Relevance, ineffability and the Parthenon Marbles

Research output: Contribution to conferenceAbstractpeer-review


Words are incredibly useful communicative tools, and yet they fail us every day. When we try to communicate thoughts mixed with feelings and emotions or when we try to explain what poems or artworks mean to us, they are simply not enough. The linguistic term for this phenomenon, when something cannot be adequately paraphrased using words, is ‘descriptive ineffability’. How we deal with ineffability within a theory of utterance interpretation is a challenge. According to relevance theory, since inference operates over propositions, what is conveyed in ineffable cases is regarded as arrays of propositions. However, there is evidence to suggest that the ineffable aspects of what we broadly call meaning might be non-propositional (de Saussure and Wharton 2019; 2020; Fabb 2021; Kolaiti 2015; 2019; 2020; McCallum and Mitchell 2021; Wharton 2009; 2022; Wharton and Strey 2019; Wharton et al. 2021; Wharton and Kolaiti [forthcoming]).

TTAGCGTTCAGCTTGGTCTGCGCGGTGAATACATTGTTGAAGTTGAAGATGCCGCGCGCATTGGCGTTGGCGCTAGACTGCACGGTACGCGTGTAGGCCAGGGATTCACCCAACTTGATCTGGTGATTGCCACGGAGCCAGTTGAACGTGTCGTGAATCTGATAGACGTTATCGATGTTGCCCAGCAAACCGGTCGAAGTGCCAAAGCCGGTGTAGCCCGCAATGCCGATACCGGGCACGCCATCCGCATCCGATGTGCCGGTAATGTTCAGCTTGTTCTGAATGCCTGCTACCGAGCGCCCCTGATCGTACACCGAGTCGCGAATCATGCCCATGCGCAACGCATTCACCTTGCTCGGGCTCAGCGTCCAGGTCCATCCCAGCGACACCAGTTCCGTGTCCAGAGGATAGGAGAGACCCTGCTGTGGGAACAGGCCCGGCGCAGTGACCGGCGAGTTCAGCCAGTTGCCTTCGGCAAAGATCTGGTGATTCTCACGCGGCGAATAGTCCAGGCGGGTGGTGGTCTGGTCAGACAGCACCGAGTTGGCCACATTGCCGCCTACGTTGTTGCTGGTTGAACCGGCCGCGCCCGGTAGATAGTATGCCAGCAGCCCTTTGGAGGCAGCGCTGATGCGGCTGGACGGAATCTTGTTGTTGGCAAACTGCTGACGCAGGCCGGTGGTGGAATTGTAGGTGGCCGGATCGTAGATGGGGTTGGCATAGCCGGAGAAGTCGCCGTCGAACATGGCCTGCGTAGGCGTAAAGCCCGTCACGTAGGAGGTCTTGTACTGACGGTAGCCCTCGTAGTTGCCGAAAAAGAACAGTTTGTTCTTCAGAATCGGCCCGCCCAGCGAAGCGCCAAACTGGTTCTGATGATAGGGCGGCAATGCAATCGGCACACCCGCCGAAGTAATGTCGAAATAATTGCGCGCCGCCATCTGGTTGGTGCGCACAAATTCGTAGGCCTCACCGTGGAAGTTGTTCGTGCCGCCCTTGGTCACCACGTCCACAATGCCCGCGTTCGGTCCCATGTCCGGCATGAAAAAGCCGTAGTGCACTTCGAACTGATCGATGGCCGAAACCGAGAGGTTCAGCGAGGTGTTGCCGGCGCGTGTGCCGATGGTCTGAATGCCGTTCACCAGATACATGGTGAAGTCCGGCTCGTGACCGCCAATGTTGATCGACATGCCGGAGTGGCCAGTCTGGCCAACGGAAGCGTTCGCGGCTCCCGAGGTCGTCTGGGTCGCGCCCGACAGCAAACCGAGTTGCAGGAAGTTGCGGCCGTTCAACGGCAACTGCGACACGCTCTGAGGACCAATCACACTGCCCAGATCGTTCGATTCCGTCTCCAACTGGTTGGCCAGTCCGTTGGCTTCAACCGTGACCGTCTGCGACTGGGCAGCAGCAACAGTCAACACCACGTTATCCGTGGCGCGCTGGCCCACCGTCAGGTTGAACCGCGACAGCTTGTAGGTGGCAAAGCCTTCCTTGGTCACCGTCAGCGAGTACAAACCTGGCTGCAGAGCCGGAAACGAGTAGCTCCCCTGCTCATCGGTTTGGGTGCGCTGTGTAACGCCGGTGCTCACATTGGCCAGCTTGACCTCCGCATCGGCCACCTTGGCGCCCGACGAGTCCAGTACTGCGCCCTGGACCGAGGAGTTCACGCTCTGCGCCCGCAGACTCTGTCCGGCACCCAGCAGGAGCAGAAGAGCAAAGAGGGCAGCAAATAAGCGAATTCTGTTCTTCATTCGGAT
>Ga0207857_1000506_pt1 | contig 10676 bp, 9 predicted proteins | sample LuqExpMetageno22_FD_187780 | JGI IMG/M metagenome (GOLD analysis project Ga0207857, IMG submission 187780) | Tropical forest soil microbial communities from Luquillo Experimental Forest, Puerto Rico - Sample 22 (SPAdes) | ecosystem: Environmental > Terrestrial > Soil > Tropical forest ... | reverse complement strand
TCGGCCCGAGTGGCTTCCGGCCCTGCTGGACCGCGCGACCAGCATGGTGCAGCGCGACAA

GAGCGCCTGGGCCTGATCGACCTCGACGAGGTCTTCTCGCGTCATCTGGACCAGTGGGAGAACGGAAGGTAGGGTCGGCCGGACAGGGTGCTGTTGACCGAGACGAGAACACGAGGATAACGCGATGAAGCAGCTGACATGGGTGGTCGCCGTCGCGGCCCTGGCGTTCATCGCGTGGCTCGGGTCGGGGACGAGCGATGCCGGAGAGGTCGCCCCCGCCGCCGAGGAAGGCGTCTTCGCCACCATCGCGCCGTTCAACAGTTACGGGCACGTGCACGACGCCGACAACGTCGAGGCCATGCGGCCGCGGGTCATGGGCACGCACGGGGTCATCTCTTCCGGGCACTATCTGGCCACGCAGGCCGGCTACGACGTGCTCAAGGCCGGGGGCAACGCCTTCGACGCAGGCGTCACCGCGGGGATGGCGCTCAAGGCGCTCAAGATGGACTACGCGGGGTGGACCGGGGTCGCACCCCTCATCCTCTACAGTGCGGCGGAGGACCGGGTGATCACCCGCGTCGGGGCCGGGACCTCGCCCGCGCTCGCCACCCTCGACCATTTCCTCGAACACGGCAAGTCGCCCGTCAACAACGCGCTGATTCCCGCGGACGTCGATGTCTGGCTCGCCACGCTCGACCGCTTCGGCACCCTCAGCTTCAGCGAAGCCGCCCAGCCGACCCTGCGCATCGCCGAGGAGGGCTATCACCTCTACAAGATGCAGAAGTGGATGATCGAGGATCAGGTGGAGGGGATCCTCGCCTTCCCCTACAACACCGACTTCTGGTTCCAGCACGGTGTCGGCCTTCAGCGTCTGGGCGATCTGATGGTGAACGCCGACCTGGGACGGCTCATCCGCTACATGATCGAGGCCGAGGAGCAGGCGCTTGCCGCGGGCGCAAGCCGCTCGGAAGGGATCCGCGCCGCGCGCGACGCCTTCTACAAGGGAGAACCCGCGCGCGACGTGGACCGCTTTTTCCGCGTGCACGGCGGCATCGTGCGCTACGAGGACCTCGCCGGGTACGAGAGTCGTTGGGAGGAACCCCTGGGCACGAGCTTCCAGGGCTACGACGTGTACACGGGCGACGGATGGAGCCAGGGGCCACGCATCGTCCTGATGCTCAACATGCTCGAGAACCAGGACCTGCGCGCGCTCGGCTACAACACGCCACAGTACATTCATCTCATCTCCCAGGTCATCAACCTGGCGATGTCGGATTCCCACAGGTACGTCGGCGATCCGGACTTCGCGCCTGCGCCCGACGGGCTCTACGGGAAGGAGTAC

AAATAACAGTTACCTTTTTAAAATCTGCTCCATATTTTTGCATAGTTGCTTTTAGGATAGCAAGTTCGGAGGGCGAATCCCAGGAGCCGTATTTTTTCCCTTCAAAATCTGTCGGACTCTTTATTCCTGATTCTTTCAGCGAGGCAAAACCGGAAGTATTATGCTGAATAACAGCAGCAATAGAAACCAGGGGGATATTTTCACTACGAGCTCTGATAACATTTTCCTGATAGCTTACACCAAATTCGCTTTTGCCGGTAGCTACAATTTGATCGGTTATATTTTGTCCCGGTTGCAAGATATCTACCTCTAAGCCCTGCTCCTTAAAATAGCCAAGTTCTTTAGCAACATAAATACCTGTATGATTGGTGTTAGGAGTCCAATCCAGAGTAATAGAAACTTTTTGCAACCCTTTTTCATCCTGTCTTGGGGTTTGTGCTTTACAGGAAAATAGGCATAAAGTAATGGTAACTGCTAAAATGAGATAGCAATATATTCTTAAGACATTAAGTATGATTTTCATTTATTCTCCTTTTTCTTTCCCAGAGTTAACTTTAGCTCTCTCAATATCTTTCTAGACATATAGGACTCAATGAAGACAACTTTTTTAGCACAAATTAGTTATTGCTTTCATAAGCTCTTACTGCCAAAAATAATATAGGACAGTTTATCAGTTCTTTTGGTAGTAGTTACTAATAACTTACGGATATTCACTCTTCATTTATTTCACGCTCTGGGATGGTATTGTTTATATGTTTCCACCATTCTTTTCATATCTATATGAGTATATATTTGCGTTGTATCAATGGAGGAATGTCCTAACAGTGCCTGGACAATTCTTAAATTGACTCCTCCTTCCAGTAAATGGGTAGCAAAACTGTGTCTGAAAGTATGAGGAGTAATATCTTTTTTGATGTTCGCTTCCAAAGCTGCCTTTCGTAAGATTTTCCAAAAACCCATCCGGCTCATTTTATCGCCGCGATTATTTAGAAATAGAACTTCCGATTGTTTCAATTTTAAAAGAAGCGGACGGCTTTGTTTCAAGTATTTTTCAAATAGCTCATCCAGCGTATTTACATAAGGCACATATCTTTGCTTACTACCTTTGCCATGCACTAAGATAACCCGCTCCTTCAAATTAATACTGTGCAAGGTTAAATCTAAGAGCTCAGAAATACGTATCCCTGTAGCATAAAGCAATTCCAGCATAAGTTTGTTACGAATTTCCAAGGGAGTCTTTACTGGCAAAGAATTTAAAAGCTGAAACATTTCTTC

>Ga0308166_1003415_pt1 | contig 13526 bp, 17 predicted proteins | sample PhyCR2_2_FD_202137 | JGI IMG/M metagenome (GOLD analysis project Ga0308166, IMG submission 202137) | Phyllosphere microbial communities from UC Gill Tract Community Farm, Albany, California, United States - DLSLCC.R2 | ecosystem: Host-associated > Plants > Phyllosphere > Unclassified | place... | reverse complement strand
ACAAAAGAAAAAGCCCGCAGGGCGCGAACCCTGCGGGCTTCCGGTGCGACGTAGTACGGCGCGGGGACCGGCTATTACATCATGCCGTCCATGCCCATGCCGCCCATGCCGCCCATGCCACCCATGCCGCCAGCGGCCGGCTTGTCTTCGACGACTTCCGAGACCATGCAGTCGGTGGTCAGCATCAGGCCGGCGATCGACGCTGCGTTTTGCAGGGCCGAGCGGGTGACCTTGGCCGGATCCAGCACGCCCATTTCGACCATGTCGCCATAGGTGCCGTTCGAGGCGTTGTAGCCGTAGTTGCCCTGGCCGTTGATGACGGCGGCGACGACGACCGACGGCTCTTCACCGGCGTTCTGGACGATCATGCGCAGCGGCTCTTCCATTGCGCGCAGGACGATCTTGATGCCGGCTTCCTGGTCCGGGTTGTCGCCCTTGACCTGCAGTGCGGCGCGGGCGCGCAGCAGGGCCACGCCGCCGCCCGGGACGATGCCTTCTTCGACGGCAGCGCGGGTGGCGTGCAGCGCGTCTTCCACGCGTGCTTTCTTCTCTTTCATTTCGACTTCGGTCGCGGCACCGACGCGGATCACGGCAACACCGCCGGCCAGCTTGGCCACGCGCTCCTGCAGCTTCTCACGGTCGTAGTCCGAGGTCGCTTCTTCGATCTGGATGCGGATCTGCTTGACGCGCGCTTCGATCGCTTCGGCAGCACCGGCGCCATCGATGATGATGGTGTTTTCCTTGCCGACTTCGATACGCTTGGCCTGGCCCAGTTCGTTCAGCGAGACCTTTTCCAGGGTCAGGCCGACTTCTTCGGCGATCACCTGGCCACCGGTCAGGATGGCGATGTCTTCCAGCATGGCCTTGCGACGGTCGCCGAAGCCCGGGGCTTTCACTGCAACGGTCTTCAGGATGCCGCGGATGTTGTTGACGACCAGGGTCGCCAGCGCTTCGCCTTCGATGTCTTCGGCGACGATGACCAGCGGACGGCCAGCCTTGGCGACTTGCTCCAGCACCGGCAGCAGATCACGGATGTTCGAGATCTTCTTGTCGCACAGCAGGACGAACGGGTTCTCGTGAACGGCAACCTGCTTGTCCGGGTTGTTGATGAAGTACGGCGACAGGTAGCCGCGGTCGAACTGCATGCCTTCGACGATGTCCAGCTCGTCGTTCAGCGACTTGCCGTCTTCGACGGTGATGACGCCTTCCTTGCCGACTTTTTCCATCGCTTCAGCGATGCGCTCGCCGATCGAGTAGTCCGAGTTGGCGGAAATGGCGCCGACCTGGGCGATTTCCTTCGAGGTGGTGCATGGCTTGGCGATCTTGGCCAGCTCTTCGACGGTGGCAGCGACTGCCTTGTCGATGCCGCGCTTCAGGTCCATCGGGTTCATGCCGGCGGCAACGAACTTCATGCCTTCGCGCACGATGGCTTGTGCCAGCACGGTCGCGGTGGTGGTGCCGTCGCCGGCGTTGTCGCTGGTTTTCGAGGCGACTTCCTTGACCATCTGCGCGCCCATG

A recent affective turn in relevance-theoretic pragmatics attempts to bridge the gap between propositionality and non-propositionality, between communication, cognition and affect by introducing two new types of effects: affective effects and perceptual effects. These are intended to accompany the notion of cognitive effects. However, on certain occasions, experiencing art might lead to an enhanced aesthetic experience. This occurs when the audience recognises the ineffable resonating with the artwork and becomes fully immersed in that experience. Under these circumstances, I propose that perceptual and affective effects interact with each other leading to this experience. To demonstrate my claim, I will show how the ineffable is communicated through sculptures and ekphrastic poetry, i.e. poems about works of art. The sculptures in question are the Parthenon Marbles, which triggered Keats into writing On Seeing the Elgin Marbles.
Original languageEnglish
Publication statusPublished - 7 Oct 2022
EventRelevance Researchers' Conference 2022 - Online
Duration: 7 Oct 20227 Oct 2022


ConferenceRelevance Researchers' Conference 2022
Abbreviated titleRRN conference
Internet address


  • relevance theory
  • ineffability
  • art
  • Parthenon Marbles
  • non-propositional effects
  • non-propositional meaning


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